Helen's santa (issue #18)sounds great, too. Santa's DO scare most kids to death! I like ALL Santas (I have a Santa fetish and a Santa collection that doesn't near live up to the fetish level - I'm working on it, though) - but the Santas with too-feminine faces are not my favorite. Just think what ANYONE who lived at the North Pole would look like!"

primitive ponderings
questions asked by readers, then replied upon in later issues.

on keeping quilted wings soft but stiffened (#18):

"Use watered-down "Stiffy" and paint it just on the back of the wings. This gives them enough body to stay up but the quilt front still looks and feels soft."-debee

tips from maria for making dolls less country and more primitive (issue#18):

+cut down on rounded features
+limit(sometimes omit) facial expression
+leave frayed edges instead of seams or make seams with big child like hand stitching
+tea dye and instant coffee dye { till your hands fall off}
+favor true homespun type fabrics rather than fabrics that are printed on...homespun will allow you to see the pattern weave/ colors on both sides of the fabric.
+muted and dark colors are favorites for primitive stuff.
+try stuffing with rags occasionally
+limit the use of hot glue and items made in taiwan

"angeled out" issue #18

"it occurred to me this week (while designing a new doll) that i really don't like doing plain ol' dolls, i.e., that i REALLY want them to be angels! at any rate, i'm not angeled-out yet" -tana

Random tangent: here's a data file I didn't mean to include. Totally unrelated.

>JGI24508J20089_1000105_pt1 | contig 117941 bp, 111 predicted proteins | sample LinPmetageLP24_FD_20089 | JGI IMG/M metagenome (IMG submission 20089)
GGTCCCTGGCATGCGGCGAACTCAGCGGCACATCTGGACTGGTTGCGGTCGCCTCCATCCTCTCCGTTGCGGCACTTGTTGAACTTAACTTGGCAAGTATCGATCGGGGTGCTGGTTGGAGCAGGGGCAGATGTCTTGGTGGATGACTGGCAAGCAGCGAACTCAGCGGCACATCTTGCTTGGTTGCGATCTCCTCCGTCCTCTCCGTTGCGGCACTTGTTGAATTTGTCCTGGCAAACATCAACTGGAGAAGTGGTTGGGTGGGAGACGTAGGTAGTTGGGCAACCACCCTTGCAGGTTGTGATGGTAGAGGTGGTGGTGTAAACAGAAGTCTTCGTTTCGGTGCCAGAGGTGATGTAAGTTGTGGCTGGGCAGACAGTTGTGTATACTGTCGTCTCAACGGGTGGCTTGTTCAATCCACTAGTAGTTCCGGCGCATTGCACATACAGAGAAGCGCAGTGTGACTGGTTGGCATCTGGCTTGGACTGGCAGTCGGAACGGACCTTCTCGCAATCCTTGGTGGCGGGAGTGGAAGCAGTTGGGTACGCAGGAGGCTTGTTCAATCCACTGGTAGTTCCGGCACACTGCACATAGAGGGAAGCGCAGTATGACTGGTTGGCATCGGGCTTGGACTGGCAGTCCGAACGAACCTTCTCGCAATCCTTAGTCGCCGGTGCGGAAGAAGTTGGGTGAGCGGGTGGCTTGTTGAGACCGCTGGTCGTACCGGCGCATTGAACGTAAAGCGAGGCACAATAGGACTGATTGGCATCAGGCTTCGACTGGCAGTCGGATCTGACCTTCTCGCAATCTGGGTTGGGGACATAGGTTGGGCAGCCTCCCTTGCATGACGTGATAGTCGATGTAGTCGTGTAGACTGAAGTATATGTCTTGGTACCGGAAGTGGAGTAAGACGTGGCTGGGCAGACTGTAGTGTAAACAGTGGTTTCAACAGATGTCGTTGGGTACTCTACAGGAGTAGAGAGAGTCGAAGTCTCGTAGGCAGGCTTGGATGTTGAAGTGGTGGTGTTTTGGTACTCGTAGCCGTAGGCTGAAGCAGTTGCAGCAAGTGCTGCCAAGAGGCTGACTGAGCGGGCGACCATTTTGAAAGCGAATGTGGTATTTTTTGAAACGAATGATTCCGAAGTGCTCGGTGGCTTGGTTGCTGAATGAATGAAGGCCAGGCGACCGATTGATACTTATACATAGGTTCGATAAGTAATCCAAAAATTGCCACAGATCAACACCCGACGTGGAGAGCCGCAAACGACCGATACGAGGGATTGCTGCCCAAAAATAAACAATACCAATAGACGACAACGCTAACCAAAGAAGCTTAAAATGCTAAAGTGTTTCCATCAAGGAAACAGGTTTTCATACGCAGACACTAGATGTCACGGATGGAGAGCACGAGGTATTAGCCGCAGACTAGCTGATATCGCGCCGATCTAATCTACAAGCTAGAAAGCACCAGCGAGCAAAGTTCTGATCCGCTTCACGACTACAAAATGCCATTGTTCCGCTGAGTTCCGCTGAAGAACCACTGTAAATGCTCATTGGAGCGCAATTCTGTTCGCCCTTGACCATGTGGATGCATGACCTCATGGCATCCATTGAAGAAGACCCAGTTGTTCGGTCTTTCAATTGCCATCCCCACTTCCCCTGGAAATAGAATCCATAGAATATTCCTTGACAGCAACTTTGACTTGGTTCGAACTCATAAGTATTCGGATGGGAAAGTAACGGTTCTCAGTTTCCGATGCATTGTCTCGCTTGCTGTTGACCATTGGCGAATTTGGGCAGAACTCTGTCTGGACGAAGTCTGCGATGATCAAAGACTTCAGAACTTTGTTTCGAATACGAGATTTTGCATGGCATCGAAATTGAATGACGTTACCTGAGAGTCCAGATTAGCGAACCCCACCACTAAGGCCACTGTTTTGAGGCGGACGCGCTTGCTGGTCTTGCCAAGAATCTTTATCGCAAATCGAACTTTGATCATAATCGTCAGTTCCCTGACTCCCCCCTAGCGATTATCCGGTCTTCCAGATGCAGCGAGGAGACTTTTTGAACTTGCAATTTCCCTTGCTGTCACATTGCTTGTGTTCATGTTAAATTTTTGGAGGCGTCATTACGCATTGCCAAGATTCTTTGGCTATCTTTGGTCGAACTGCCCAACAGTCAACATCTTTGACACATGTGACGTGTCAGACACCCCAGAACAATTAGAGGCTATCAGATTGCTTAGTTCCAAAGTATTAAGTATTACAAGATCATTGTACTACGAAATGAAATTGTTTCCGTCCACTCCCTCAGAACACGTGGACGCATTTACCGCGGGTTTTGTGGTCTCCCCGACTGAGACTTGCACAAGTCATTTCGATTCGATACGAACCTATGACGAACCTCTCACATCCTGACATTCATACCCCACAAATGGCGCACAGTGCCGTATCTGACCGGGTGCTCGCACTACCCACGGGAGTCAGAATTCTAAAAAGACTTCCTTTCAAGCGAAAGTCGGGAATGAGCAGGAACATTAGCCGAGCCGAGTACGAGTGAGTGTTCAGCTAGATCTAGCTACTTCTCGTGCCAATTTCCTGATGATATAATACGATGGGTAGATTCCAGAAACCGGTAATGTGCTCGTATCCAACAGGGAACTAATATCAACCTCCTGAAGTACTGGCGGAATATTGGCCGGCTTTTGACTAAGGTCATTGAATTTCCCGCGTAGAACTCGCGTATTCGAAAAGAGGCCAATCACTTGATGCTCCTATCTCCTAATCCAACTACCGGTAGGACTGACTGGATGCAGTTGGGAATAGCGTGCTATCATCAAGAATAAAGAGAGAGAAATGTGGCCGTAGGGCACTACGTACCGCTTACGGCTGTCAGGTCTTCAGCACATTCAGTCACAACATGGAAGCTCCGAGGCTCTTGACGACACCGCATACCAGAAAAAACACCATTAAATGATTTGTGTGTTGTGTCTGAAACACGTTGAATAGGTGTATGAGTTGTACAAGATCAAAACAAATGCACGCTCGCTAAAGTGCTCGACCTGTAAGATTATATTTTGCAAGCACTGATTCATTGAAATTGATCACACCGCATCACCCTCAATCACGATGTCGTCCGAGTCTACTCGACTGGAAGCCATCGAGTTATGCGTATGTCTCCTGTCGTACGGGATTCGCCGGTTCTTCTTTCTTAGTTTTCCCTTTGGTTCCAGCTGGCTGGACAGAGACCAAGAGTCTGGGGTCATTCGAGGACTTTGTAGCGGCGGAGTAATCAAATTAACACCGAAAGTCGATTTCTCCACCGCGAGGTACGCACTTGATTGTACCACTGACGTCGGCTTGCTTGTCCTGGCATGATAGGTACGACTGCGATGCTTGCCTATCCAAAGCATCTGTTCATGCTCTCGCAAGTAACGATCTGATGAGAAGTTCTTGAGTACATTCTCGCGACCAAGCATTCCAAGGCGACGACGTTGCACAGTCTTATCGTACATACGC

question about the old (pastel) burlap from issue #18

" I would think burlap of any color would add a primitive look to a doll. These soft colors she describes sound lovely."-debee

question issue #18 about colored teas for dyeing:

"My friend Frannie had dolls that were dyed with apple cinnamon tea develop mildew. She has used some flavored coffees, though -the dolls smell scrumptious and no mildew problem. I know the mildew would not bother Frannie - she has been known to leave a doll out in the weather on purpose - but she didn't want to sell them."

new questions

jo ann wrote in with this question:

"Is felt "allowed" on primitives? If yes, what is the best method to make it look aged?"

ruth has a question about fabrics:

"in reference to primitive, alot of comments were made about vintage fabric. i am new to primitive. i adore them, so i want to be good at making them. what is considered to be vintage fabric?"
# # # # # # # #
tips & techniques
highlights of tips sent in by readers
(future issues)

cheryl wanted to share this tip on stiffening fabric :

" ...wanted to share a tip with you. One of the snowmen has wings made out of a quilt scrap which is stiffened with fabric stiffener. The quilt scraps that I had weren't tea dyed so rather than tea dying the quilt scraps and the stiffening them, I mixed instant tea with the fabric stiffener and used a sponge brush to put it on the wings. I used 1 C. of stiffener and 3 tablespoons of instant tea. You will need to add a little water after you mix in the tea so it's not too thick. It works great and saves time. Makes a bit of a mess though."
burlap sack
mail order resources section
connecting threads
p.o. box 8940
vancouver, wa 98668-8940
(800) 574-6454
Book Wormie   book reviews
books of interest
"A Santa Story"
by Thimbleberries
205 Jefferson St.
Hutchinson, MN 55350
(612) 587-3944
Books may be found at
contains patterns for 6 different types of Santas.
spider web
web sites of members & other sites of interest
baskets etc.
poetry and verses to use for samplers etc.

It's what you learn after you know it all that counts.
John Wooden

If you wouldn't write it and sign it, don't say it.
Earl Wilson